Whooping cough outbreak ends in Dehcho region

Whooping cough can be prevented by vaccine. (Supplied by Pexels.)
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The whooping cough outbreak that was declared in the Dehcho region back in January has ended.

The whooping cough, or pertussis outbreak was declared on January 13, 2021.

No new cases had been identified since January 16, when four cases were confirmed in Jean Marie River and Fort Simpson.

The GNWT announced their health advisory about the outbreak had been rescinded, with February 27 is the official date the outbreak ended as “two full incubation periods have occurred” with no additional cases.

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“Although the outbreak is over, residents should still protect themselves and their loved ones from pertussis by getting vaccinated,” a statement from the health department read.

“The pertussis-containing vaccine is safe and effective, although immunity from the pertussis vaccine may fade over time,” the statement adds. “An adolescent booster dose is offered in grade 7 and every 10 years as an adult.”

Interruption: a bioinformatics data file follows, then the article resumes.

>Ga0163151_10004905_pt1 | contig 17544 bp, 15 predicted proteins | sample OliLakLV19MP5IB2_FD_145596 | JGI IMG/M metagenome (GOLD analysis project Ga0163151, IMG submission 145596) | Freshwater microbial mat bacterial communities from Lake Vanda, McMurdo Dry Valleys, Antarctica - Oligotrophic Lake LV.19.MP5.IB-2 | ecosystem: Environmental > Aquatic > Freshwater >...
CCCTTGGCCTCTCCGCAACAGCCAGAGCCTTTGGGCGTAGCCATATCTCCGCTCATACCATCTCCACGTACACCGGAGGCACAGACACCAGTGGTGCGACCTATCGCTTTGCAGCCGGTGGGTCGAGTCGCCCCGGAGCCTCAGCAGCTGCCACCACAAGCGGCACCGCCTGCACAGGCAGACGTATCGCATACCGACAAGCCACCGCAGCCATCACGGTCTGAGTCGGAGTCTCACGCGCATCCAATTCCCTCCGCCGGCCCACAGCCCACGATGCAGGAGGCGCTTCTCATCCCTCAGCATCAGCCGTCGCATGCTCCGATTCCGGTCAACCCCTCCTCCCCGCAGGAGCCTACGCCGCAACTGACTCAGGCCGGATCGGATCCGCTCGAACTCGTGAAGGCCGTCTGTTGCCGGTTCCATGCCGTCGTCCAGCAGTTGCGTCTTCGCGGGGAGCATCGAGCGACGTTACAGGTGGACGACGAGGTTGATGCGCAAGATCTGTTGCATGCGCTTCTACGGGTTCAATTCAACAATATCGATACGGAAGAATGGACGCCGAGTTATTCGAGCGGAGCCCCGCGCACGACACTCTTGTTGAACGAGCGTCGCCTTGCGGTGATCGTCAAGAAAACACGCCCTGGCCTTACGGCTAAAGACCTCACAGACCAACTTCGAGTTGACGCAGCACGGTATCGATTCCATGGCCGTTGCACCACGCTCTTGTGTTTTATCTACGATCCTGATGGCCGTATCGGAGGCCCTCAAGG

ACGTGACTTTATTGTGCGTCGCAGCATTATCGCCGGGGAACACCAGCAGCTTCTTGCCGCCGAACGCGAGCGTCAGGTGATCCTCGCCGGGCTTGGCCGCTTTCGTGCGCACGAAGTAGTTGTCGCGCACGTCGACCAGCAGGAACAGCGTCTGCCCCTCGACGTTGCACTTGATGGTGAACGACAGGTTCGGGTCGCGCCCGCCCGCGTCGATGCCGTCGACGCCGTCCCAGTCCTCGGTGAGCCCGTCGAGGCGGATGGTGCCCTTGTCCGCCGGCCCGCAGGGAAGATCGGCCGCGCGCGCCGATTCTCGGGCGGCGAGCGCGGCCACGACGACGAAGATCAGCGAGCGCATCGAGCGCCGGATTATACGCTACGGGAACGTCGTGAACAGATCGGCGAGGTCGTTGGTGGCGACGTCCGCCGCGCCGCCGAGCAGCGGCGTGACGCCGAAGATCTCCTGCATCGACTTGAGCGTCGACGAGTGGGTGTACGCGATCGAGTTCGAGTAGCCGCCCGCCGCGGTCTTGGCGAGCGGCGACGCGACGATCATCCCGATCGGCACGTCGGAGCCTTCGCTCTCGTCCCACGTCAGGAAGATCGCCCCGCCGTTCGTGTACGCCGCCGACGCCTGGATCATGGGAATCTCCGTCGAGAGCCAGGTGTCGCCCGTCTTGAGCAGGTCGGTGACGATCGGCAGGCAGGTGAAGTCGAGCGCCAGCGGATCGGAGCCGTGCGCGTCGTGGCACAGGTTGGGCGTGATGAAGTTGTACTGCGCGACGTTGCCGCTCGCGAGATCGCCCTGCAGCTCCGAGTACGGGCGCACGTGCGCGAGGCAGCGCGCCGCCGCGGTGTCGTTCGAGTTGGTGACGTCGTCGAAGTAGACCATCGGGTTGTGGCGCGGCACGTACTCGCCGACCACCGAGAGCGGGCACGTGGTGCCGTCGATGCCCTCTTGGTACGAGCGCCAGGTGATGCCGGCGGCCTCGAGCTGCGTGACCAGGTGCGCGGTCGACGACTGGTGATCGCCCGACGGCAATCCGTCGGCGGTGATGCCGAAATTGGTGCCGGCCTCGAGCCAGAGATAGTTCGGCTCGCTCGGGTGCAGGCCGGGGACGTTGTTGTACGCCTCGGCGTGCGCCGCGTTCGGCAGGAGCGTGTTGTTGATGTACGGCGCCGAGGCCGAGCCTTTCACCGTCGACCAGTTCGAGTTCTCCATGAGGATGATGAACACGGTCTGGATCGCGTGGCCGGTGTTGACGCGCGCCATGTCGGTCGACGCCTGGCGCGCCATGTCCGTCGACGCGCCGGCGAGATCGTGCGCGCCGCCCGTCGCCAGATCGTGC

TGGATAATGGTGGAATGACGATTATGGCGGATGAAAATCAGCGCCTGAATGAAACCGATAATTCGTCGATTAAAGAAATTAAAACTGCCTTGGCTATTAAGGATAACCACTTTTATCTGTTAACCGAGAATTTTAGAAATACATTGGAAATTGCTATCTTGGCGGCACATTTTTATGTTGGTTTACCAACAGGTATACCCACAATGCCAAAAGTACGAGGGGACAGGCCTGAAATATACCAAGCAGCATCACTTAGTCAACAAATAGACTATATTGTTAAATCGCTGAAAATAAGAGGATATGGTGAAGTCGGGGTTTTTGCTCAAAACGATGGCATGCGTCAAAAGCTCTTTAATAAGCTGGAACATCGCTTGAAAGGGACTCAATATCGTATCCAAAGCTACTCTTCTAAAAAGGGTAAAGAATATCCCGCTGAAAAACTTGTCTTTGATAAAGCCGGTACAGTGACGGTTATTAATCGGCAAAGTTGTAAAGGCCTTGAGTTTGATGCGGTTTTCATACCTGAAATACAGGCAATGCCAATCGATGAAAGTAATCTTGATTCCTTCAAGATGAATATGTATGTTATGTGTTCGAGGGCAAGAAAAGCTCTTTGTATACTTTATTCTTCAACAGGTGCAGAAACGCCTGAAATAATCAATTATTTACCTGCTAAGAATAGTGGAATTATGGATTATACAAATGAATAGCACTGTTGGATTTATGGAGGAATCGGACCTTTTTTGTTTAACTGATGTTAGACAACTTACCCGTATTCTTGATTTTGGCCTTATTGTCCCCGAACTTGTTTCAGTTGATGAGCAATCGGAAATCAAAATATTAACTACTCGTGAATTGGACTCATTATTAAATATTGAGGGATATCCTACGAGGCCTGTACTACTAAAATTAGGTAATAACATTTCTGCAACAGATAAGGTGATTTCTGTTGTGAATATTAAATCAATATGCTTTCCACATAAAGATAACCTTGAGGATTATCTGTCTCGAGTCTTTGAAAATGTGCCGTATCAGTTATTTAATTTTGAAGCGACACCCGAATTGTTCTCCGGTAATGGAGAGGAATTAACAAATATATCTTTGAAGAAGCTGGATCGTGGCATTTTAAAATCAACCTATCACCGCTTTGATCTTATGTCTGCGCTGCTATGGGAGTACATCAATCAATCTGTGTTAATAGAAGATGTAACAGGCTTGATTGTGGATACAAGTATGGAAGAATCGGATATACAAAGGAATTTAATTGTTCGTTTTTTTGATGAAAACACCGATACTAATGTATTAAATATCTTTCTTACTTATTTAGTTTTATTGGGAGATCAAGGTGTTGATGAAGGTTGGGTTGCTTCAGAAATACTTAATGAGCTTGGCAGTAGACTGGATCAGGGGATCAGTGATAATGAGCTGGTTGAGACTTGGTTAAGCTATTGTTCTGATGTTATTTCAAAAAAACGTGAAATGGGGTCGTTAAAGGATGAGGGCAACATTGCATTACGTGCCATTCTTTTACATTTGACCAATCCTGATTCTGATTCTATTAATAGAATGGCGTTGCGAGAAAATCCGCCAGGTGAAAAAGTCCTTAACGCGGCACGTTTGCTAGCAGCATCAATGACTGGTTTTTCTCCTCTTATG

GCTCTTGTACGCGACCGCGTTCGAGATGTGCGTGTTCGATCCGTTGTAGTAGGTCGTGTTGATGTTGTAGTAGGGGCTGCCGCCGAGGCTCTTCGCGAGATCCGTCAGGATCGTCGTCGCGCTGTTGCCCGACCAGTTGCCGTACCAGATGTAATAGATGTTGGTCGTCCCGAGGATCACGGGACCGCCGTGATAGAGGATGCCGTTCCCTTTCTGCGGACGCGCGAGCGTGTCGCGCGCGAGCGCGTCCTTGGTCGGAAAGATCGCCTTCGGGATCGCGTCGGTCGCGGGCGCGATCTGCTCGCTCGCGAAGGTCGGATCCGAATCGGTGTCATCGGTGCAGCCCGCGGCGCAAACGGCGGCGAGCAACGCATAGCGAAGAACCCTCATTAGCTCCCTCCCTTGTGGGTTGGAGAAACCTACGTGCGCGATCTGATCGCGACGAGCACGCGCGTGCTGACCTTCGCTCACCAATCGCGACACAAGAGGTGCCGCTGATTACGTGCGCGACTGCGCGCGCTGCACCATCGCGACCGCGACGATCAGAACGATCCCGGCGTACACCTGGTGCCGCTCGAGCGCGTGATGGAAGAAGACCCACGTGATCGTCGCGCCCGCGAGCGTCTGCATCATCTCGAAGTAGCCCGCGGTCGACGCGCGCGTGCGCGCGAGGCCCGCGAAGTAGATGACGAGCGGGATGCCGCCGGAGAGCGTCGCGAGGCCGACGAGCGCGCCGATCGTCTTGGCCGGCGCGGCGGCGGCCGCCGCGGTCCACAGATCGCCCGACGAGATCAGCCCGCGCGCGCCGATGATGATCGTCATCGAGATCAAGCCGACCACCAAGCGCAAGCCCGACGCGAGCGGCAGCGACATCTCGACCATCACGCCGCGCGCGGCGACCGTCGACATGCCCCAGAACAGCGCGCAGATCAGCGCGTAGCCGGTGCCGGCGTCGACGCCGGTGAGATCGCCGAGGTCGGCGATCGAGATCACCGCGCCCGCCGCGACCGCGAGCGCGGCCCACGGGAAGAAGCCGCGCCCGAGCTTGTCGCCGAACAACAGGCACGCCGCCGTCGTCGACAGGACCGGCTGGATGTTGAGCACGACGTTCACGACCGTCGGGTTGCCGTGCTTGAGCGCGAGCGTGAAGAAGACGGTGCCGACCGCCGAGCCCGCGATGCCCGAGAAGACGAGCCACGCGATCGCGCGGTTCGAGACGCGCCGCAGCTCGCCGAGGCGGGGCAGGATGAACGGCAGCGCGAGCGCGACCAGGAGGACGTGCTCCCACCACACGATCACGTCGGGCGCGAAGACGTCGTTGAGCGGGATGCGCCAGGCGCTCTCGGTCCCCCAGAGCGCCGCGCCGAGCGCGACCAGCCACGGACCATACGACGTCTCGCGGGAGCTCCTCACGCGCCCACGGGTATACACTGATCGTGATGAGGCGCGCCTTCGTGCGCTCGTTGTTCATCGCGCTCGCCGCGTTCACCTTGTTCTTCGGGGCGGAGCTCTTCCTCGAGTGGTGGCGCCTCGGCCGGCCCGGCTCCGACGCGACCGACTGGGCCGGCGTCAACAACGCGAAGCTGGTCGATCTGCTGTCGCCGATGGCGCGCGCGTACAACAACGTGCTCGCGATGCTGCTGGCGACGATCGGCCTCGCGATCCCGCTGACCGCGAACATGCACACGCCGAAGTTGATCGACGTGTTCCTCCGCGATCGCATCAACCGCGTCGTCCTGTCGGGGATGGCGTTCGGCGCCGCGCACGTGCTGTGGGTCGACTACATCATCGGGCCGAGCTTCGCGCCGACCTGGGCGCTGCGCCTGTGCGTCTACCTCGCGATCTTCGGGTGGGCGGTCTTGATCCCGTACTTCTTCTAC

Yellowknife and Tłı̨chǫ had its own pertussis outbreak back in January 2020, which was lifted in May. Twenty cases were reported during that outbreak.

The GNWT recommends pregnant women get a pertussis-containing vaccine between 27 to 32 weeks of their pregnancy, regardless of when their last dose took place. 

This booster in pregnancy protects the newborn by protecting their mother in pregnancy.

The vaccine is free of charge and is part of the routine NWT Immunization Schedule.

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